In continuation of these blog postings (From the Archives of a Common Sensei), volume 25 discusses how we approached Problem Solving during those early days (early 1990’s) while developing Toyota Industrial Equipment. The documents included here are pre-computerization and clearly demonstrate we didn’t need everything computerized – especially problem solving!  The attached documents are in their rough condition but, are actual examples of a systematic method used for problem resolution, particularly in the following areas:

On the document entitled Procedure for Problem Solving, we have provided the procedural flow guideline for problem solving, especially for Managers and other Leaders (of course in conjunction with all those affected).  On the slide marked Problem Solving Activity, we provide a look at the process used to evaluate and resolve problems and advance opportunities.

Additional documents included provide examples of the Kaizen Activity Report (before and after changes), the Kaizen Report Format, The Bi-Weekly Report of Activity, and the Implementation Schedule for Policy Management.  The Implementation Schedule for Policy Management is used to track the various tasks against established policies of Cost, Quality, Delivery, Safety, and Morale. Additionally, it keeps track of the method, target dates, person/in charge, and lays it out in a schedule for tracking simplification.

The documents in this volume of From the Archives of a Common Sensei we feel it is essential to stress that although the documents included here are not the prettiest, they are valued examples that can show you the basics of value-added problem solving (resolution).  Standardized use of these documents (or similar) will aid in the development of a true problem solving (love those opportunities) culture.  As your organization matures, it will become stronger because of standardized problem solving as described here.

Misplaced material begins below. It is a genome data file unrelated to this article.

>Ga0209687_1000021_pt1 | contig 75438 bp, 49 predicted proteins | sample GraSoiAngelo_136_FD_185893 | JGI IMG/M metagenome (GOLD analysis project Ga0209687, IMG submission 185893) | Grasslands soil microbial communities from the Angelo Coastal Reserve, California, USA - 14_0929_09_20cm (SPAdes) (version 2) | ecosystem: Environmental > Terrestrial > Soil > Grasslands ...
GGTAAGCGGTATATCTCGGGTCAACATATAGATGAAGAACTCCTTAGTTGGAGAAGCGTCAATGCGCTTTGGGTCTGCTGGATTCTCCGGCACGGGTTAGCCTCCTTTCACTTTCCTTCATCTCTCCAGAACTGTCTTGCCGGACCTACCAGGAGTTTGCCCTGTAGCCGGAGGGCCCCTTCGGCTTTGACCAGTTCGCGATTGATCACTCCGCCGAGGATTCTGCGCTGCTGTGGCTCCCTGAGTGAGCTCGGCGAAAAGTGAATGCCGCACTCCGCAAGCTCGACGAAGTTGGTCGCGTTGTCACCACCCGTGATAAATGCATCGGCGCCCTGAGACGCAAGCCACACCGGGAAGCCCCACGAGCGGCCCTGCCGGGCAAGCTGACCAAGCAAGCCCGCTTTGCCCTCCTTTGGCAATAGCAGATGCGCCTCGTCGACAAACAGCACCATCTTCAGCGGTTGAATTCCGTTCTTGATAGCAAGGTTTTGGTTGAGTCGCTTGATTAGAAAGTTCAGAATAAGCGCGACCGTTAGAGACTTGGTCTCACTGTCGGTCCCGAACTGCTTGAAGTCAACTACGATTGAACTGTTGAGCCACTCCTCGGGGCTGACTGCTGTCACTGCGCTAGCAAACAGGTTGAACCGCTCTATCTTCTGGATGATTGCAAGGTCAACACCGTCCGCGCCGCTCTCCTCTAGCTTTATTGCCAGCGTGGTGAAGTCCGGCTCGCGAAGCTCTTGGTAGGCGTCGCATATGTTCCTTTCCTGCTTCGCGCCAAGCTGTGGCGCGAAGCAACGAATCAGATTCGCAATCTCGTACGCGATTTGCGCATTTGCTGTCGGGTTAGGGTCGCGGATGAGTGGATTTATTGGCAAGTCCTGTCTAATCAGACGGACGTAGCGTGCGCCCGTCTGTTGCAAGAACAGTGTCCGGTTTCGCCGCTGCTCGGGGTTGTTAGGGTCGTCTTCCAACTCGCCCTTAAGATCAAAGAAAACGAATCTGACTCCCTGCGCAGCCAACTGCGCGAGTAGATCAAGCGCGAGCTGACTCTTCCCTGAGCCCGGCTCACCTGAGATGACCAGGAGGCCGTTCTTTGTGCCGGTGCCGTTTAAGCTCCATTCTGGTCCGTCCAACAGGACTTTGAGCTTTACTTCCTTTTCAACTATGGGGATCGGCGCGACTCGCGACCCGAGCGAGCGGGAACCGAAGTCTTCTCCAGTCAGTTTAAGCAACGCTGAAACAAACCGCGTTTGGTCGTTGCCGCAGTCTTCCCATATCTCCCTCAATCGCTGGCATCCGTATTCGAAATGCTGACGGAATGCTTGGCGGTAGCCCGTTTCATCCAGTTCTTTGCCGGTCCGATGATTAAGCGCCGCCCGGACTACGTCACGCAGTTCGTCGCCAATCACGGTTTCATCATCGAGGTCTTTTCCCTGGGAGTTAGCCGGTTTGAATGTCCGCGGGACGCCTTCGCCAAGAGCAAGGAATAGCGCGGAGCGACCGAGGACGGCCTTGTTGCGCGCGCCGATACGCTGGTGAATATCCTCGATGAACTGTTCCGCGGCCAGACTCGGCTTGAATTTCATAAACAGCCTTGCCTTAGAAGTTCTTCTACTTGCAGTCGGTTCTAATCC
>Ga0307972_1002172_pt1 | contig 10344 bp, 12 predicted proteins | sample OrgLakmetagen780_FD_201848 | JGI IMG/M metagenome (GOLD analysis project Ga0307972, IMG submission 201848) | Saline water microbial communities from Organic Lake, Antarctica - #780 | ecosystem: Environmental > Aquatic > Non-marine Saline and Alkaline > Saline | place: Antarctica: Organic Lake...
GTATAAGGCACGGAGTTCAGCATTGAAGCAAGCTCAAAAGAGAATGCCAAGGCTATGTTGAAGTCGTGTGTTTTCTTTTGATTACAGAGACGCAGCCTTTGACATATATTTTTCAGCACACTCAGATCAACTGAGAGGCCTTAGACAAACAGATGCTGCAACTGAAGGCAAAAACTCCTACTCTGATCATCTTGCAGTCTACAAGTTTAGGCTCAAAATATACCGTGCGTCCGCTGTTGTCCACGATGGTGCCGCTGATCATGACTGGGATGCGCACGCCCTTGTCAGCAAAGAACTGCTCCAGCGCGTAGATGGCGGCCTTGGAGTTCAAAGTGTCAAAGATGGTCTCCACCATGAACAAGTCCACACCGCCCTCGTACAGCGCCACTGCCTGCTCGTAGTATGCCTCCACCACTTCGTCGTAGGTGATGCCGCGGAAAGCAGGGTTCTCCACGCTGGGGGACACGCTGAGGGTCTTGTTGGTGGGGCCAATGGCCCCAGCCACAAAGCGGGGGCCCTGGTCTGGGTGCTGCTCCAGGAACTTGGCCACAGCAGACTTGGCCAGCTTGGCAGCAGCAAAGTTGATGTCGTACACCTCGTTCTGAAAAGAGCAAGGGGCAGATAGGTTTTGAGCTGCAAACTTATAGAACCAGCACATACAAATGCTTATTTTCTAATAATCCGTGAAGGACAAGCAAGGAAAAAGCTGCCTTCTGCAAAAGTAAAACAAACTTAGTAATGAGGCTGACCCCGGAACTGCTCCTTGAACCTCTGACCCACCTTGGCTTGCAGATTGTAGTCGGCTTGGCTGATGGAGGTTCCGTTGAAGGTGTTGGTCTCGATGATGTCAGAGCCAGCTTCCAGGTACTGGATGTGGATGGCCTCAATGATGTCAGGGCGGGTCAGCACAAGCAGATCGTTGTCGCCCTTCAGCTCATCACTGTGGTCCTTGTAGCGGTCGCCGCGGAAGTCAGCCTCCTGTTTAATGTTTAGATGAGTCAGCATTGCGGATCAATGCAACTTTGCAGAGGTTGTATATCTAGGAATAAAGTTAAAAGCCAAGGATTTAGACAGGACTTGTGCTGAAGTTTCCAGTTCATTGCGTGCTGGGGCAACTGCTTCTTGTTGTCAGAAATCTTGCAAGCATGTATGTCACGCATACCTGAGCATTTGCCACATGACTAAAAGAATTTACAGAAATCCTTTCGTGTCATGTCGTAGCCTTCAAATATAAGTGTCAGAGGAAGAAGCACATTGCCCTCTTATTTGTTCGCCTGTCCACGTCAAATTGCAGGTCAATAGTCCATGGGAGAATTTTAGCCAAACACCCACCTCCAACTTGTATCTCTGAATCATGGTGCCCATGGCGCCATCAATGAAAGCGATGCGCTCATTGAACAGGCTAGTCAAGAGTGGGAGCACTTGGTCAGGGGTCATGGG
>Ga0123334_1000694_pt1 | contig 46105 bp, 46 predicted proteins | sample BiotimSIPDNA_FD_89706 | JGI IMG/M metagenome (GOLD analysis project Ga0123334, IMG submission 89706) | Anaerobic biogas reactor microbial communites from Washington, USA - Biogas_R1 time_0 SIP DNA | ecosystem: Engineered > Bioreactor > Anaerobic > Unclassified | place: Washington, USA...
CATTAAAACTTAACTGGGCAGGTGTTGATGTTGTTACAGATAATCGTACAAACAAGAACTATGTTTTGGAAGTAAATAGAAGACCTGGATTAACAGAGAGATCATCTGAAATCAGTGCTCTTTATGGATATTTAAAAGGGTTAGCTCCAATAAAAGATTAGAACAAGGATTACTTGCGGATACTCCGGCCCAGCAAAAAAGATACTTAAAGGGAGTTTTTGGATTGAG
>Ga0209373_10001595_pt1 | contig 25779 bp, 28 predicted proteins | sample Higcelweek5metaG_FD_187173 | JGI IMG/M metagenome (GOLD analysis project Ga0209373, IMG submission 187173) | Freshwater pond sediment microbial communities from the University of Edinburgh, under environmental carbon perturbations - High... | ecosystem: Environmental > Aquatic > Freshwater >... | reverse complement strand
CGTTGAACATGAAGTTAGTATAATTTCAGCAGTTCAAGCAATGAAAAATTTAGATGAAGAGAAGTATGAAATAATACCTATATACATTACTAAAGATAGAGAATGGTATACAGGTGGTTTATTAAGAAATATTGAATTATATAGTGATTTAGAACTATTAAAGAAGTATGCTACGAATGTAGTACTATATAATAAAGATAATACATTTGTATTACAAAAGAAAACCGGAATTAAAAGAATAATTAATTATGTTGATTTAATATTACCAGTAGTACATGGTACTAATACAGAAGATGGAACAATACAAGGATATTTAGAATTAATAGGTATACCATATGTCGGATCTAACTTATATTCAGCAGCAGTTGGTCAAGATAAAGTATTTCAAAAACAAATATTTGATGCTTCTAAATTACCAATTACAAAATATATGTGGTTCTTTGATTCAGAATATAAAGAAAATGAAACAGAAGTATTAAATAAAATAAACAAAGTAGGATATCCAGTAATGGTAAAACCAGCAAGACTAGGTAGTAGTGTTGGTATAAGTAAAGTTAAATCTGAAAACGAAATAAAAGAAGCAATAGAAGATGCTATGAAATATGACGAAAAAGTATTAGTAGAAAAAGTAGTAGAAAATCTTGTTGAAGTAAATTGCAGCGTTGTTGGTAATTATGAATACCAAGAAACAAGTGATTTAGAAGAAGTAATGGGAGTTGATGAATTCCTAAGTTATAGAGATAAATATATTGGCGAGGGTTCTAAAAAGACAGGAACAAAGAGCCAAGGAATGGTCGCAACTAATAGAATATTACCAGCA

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Is the truth worth telling?

In business and in pleasure we are faced each and every day with the question,  Should I tell them what I really think?  Whether it is a little thing or a big thing, we are put in position where we have to account for any number of unknown consequences of telling people the truth.  Sometimes it is a simple as the little white lie to answer the “how does this look?” question.  Sometimes it has a much bigger consequence like when a client, co-worker, or boss asks “what went wrong in there?” and you want to tell them it was their attitude or approach. I understand that there are a million ways that this conversation can go and that there are a million different circumstances.  I am just trying to reestablish where I draw the line and I could use the insight of some Common Sensei’s.  So please feel free to comment as well as filling out my survey.

For the record, I know I am too honest and often share my opinion even when not asked.